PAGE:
4. Place your seedlings in their holes and fill the remaining space with soil. Lift each seedling out of the growing container and place it in the center of the hole so that the seedling is flush with the surface of the garden. Fill in the gaps in the ground that surround the seeding with potting soil by gently pouring it into the hole. Do not compact the soil firmly by pressing it into the ground around the plant.
  5. Water the plants immediately after you’ve put them in the ground. To keep the plants from drying out or rejecting the soil, water your seedlings after you’ve planted them. Pour water around the base of each plant until the first few inches of the soil is damp. This will ensure that your plants get a good boost of nutrients as soon as they’re in the ground.

Watering Your Plants

  1. Water the coneflowers once a day until they establish strong roots. During the first few months, water the soil around the base of your coneflowers once a day. Provide enough water to dampen the soil, but avoid overwatering or soaking the soil through. The roots are established once your coneflowers grow and you see strong leaves sticking out from the base of the plant. Once established, you can stop watering daily.
  2. Avoid watering established coneflowers unless there's a drought. Once the roots are established, you really won’t need to water your plants and they can largely be left alone. They do not require fertilizer or pruning. So long as it rains once every week or so, your plants should be fine. During periods of prolonged drought that last more than 10-14 days, water your plants lightly by sprinkling water around the base of the plant.
    • In general, you do not need to water your coneflowers unless it’s extremely dry and they start to become brittle or begin wilting.
    • Coneflowers are drought-resistant plants, which means that they store water in the roots and are pretty resilient during periods of prolonged dryness.
  3. Monitor other nearby plants and transfer them if they start to wilt. Coneflowers can become quite aggressive once they grow, and while they are not considered an invasive species, they can overtake a portion of your garden. Monitor the plants in the 6–10 feet (1.8–3.0 m) area around your coneflowers through the summer. If you see any of your other plants drying out or wilting, transfer them to a different part of your garden.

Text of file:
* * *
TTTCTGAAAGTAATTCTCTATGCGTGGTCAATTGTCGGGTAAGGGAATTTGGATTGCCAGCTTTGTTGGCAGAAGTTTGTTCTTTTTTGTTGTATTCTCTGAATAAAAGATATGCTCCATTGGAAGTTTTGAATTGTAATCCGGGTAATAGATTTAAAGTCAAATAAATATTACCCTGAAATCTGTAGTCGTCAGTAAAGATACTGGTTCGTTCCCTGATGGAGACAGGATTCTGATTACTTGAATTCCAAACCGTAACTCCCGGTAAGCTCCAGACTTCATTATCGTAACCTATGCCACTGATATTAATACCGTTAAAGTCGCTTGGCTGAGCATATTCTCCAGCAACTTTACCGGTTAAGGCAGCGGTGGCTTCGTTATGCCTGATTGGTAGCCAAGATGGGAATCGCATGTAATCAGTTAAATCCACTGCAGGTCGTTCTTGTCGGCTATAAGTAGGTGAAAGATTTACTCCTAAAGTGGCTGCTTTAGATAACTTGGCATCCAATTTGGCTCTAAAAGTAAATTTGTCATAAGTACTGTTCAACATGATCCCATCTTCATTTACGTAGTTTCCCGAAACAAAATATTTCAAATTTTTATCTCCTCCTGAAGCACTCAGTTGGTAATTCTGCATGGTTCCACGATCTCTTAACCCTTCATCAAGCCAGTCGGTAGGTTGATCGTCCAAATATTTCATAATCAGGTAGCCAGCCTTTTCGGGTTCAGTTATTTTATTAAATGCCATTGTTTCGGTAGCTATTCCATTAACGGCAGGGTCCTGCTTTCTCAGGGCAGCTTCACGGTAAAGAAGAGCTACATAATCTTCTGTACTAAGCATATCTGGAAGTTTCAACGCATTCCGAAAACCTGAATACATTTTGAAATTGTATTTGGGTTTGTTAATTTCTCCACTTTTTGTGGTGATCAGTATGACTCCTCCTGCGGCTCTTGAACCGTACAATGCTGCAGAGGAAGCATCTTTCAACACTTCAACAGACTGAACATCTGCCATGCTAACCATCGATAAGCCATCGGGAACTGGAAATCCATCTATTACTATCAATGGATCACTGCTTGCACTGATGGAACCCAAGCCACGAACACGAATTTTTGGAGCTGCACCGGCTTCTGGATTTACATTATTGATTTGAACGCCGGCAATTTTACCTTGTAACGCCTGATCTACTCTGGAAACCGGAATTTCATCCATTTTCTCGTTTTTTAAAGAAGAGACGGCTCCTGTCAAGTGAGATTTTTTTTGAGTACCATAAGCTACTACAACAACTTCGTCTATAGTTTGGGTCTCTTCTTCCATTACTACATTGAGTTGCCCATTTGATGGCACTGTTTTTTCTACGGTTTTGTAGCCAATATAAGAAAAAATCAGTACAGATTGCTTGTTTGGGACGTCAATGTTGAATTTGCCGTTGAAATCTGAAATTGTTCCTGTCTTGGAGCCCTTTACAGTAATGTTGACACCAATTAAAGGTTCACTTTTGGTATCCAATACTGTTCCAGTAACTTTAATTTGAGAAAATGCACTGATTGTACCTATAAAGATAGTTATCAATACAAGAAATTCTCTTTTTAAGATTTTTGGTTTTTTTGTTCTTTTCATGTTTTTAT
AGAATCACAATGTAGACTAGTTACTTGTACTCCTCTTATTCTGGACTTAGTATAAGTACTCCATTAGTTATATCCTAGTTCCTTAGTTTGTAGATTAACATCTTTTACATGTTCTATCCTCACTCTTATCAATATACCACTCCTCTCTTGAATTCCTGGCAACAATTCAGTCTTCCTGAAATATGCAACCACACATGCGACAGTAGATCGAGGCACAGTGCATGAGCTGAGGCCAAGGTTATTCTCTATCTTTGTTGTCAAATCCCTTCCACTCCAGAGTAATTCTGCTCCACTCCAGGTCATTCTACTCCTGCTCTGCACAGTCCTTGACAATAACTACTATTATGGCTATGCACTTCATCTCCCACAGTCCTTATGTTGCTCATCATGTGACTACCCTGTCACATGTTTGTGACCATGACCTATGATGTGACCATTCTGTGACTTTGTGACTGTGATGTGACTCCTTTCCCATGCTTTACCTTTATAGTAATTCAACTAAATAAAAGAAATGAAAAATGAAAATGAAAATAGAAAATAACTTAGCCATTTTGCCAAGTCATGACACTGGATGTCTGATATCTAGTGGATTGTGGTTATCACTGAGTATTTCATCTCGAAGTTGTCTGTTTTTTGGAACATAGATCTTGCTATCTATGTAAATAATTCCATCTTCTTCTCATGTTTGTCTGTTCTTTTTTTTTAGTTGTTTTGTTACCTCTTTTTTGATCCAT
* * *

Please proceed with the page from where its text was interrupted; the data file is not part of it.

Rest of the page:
Handling Pests and Managing Growth

  1. Divide your plants once every 4 years in the spring or fall. As coneflower heads develop over several growing seasons, larger plants can struggle to stay healthy. To avoid premature wilting, divide your plants once every 4 years. Do this in the early spring or late fall. Dig your plant out and split the plants through the roots to separate the stems and flower heads into individual plants. Replant them separately in new locations to continue growing your coneflowers.
    • If you have to divide your coneflowers in the summer, do it on a cool, cloudy day.
    • If your plants don’t grow taller than 2 ft (61 cm) in the summer, you may not need to divide your plants at all.
  2. Watch out for root rot and apply fungicide as needed. Coneflowers are fairly resilient when it comes to diseases, but they are prone to root rot, especially during periods of heavy rain. If a plant turns brown during the blooming period in the summer, dig the roots out to inspect them. If they’re broken, brittle, and weak, get a fungicide designed for root rot and follow the manufacturer’s instructions to treat your plant.
    • Coneflowers can also develop mildew during humid weather. Trim any leaves or stems that develop mildew to prevent it spreading over your plant.
  3. Leave insects alone if they’re hanging out near your coneflowers. Coneflowers are a species of flower that produce a highly-desirable nectar and seed for beneficial insects and birds. When you see bugs or birds hanging out near your coneflowers, don’t worry about them. Even if predator bugs do show up, the ladybugs and birds that are attracted to the coneflowers will handle the problem for you.
  4. Trim worn out flowers early in the growing season to encourage growth. To keep your coneflowers beautiful and healthy, cut back flower heads that appear to be drying out or wilting. Since coneflowers grow multiple heads in the blooming season, some flower heads may not be well positioned to grow healthy. Use shears to cut these stems off in late spring and early summer to promote the overall health of your plant.
    • If your coneflowers are well established and appear to be growing healthy, you may not need to do this.
    • Trimming a large number of bulbs early in the season will cause the plant to bloom later in the fall. This isn’t problematic for the plant, though. Don’t worry if your plants bloom a little later in the year.

Tips

  • While the medical benefits haven’t been proven, many people harvest coneflower leaves to make tea, cold remedies, and topical lotions.

Things You’ll Need

Choosing a Planting Site

  • Well-drained soil

Planting Your Coneflowers

  • Growing pots (optional)
  • Spade or trowel
  • Water

Watering Your Plants

  • Water
  • Hose or watering can

Handling Pests and Managing Growth

  • Trowel
  • Shears